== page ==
I once had an old friend, not so recently deceased, who had a thirst for whiskey, a passion for the best bamboo rods, fly fishing and, not least, women. I’m not sure in the exact order, but they were all topics of discussion on river trips or over a glass of wine and a bowl of pasta. Although he was not a well-known writer of fishing tales and other works – which could have made him famous – his unpleasant character prevented those perhaps deserved recognitions. Publishers and editors ran when their phones rang.
I met him on a gray and windy April day along the East Branch of the Delaware River. I was standing by the railing, looking out over a large placid pool that was easily visible from the road. I had stopped to check the river myself when I saw it. He appeared to be a frail man in a black Greek fisherman’s cap and a lovely Payne fly rod held in one hand. A bent pipe was clamped between the teeth.
It was Hendrickson time in the Catskills, and all the anglers of consequence were out and on the water. Hendrickson was the hatch we were all waiting for and talked about incessantly all year.
We exchanged pleasantries, at which point I knew he was from Woodstock. As I recall, the flies never hatched and we soon parted ways. Little did I realize on that early spring day in Catskill, more than 50 years ago, that we would be partners in the fight to change the pathetic water releases from Delaware’s reservoirs into their respective rivers downstream. It took us five years, but we prevailed.
Almost every week, I would get the call: “ToTo, I have a sauce, how’s your appetite?” This was my invitation to bring a bottle of chianti and a salad. A sauce meant marinara with pieces of lamb neck that had been sautéed in olive oil and garlic, then simmered for several hours. Once the sauce had matured enough, it was fused with steaming portions of fedelini DeCecco pasta, which had been cooked perfectly al dente. The pasta was then plated and sprinkled with several generous turns of the grater, containing the finest Locatelli Romano.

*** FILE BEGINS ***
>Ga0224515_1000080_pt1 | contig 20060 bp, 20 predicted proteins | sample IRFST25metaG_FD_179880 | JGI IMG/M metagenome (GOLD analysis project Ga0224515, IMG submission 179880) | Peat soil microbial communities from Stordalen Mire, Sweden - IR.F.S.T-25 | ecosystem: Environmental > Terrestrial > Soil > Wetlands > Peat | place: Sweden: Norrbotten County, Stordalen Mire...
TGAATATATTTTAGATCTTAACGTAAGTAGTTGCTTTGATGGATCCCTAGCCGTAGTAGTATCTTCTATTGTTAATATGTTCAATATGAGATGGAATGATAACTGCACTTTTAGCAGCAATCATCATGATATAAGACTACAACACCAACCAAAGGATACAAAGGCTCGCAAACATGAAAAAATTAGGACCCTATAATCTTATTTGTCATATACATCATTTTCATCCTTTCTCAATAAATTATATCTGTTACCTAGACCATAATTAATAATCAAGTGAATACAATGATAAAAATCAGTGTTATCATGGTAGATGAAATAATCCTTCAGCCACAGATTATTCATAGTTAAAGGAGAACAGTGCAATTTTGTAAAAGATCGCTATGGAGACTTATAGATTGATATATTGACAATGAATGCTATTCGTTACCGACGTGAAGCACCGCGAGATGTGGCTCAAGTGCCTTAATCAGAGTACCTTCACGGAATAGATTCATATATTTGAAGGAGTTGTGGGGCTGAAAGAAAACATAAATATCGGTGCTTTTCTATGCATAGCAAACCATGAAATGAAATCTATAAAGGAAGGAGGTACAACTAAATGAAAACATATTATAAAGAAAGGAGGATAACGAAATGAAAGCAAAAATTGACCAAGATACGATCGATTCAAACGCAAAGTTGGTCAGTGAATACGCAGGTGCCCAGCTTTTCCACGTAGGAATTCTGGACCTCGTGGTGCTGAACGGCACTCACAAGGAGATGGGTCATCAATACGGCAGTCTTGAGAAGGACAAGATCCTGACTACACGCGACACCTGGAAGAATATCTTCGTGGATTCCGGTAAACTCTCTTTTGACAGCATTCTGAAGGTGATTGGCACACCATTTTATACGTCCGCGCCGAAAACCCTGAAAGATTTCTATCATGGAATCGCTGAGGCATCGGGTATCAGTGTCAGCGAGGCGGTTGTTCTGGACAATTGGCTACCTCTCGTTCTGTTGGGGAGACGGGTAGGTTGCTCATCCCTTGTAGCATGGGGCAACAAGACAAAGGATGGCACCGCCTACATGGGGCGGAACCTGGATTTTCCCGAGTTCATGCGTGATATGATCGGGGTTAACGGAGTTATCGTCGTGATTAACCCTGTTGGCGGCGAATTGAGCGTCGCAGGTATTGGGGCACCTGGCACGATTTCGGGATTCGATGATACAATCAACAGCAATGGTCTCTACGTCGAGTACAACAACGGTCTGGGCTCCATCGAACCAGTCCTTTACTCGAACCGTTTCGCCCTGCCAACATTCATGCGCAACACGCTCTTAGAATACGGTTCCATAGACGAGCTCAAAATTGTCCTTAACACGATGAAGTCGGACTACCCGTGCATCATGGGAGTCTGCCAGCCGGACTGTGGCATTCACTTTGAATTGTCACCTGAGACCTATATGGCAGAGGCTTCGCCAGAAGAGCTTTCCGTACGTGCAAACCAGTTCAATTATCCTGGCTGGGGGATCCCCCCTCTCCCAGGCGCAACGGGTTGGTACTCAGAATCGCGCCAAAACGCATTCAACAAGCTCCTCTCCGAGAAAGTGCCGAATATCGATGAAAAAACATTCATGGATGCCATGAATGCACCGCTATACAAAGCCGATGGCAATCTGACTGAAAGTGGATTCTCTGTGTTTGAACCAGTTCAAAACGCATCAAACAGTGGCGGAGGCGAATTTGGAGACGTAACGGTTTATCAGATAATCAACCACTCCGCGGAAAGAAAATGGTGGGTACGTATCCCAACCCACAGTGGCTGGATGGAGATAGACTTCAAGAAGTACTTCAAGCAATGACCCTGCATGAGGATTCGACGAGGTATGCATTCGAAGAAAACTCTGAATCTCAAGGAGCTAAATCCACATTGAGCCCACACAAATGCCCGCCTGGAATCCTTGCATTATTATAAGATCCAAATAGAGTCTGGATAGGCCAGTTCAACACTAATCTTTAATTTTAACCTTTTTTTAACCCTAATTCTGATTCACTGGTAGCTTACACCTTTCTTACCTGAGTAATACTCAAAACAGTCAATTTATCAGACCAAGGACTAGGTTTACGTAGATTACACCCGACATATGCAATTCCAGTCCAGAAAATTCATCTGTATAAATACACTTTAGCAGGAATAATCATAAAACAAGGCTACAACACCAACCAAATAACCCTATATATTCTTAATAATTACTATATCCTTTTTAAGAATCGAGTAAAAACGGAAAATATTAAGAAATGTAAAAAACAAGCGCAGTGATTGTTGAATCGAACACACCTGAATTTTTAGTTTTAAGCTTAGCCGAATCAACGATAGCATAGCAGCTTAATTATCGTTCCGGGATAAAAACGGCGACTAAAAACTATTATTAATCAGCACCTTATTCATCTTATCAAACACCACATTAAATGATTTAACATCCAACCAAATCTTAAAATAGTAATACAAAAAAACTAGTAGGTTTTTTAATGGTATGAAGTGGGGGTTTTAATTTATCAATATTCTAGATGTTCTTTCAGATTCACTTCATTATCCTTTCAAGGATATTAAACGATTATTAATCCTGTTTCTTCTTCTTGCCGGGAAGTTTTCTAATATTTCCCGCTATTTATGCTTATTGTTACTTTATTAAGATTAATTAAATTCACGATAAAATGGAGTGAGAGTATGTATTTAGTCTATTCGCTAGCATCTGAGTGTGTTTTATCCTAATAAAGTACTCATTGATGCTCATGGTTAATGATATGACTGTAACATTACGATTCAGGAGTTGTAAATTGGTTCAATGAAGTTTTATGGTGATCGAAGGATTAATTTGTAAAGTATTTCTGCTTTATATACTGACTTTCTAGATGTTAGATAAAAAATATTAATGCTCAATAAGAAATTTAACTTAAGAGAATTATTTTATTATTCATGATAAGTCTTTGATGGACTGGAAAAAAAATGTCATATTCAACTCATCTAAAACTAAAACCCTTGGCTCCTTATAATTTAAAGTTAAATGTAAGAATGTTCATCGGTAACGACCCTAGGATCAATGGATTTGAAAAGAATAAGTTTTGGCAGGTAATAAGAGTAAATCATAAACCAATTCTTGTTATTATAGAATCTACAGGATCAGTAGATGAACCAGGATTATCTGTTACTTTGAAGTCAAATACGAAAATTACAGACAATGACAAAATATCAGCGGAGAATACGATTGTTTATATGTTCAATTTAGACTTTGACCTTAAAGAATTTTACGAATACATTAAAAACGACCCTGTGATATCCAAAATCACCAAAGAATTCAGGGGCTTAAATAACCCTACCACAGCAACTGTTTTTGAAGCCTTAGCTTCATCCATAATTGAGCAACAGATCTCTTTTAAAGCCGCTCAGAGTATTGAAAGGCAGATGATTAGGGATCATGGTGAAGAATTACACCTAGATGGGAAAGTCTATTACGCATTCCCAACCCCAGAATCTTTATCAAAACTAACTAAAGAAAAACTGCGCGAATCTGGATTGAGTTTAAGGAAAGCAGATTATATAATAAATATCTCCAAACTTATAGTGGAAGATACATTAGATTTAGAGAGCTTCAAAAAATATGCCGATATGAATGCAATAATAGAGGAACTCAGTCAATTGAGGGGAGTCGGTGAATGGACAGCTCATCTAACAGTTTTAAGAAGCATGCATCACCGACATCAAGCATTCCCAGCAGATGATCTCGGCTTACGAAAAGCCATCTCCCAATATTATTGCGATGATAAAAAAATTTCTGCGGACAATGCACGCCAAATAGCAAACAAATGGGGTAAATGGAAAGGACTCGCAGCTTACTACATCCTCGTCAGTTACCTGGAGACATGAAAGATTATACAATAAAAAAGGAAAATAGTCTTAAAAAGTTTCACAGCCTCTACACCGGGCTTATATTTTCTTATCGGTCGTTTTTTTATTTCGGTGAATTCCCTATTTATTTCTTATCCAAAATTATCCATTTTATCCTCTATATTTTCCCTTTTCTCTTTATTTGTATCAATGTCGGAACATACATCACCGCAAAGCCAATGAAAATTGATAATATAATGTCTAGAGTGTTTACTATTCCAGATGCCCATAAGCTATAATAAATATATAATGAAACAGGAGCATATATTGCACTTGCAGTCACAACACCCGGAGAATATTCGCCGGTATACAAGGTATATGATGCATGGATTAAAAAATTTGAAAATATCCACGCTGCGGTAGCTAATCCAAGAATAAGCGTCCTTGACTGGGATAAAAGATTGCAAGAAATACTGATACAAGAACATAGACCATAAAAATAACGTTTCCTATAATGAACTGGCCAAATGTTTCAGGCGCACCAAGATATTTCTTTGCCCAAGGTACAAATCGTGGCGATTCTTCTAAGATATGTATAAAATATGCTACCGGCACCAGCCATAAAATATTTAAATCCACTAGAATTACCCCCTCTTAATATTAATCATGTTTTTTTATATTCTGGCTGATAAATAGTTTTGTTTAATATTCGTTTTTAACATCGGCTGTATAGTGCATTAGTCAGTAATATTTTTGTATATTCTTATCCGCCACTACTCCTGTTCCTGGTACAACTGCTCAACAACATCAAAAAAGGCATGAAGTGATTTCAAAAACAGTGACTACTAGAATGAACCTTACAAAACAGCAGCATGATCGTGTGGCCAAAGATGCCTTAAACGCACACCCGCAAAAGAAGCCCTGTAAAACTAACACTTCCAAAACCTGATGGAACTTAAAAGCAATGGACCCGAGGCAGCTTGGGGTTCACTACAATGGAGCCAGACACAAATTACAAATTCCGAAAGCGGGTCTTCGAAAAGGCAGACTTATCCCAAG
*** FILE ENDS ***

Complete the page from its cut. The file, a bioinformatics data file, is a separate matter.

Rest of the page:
As the meal progressed, tongues loosened as the wine flowed, and my friend began. Most conversations started with a comparison of all the different cane rods he had over a very long life. Every fly rod was from the “masters” as he liked to call them. There were several from Jim Payne, Walt Carpenter, Thomas and Thomas, George Halstead and Dan Brenan. Every time a rod sold, he replaced it with another supposedly better one with the perfect action. That’s when it would register. “Payne, seven and a half feet, arrived this morning; stop by this afternoon and we’ll put a line in.” There would be excitement in his voice as he waited for this ultimate new fly fishing tool.
As the night progressed, espresso was served and the topic changed from rods to the past trout season and every day on the river. Hatches and trout landed. Then, inevitably, the evening’s dialogue would turn to women and their similarities to fine reeds. “ToTo,” he said, “do you know that a good bamboo fly rod is, in many ways, like a beautiful woman?”
“Please explain,” I would reply.
“Like a charming woman, a fine cane rod is a thing of beauty: sensitive, sensual, and alive.”
“I can see why you would make that comparison, although I’m not sure other anglers would have the intellect or interest to make that analogy,” he would reply.
“Ah, I can understand that,” he replied, “but what do they know? Most people, including fishermen, don’t have the vision and sensitivity to beauty that I have.”
“That’s true too,” I replied, bearing in mind that my friend’s search for the perfect fly rod and a wife was never-ending.
My friend tried and fished countless fly rods in his lifetime. But I don’t think I ever found the perfect one, the one that was light in the hand, fished close, but cast a long line when needed.
Looking back, I think the research was just as important as the rod itself; it was an endless challenge. At the end of his life, there was a Payne, a Carpenter and a Halstead. All rods from famous rod manufacturers. Cane rods that any bamboo enthusiast would be proud to own and love. I was humbled and proud to receive Carpenter when his will was read. Not sure about women. He never elaborated, choosing to keep the affairs of the heart and the bedroom private.
Towards the end, my friend was rehabilitating at a local nursing home. And even in his last days, his quest continued. Every time an attractive nurse walked into the room, she would give me a handshake and comment, “ToTo, ‘Che Bella Madonna’.” In Italian, “Madonna” means “My Lady”, as in the Virgin Mary, or in their terms: “What a beautiful woman”.
So for some, including my friend, the quest never ended, even when the end was near!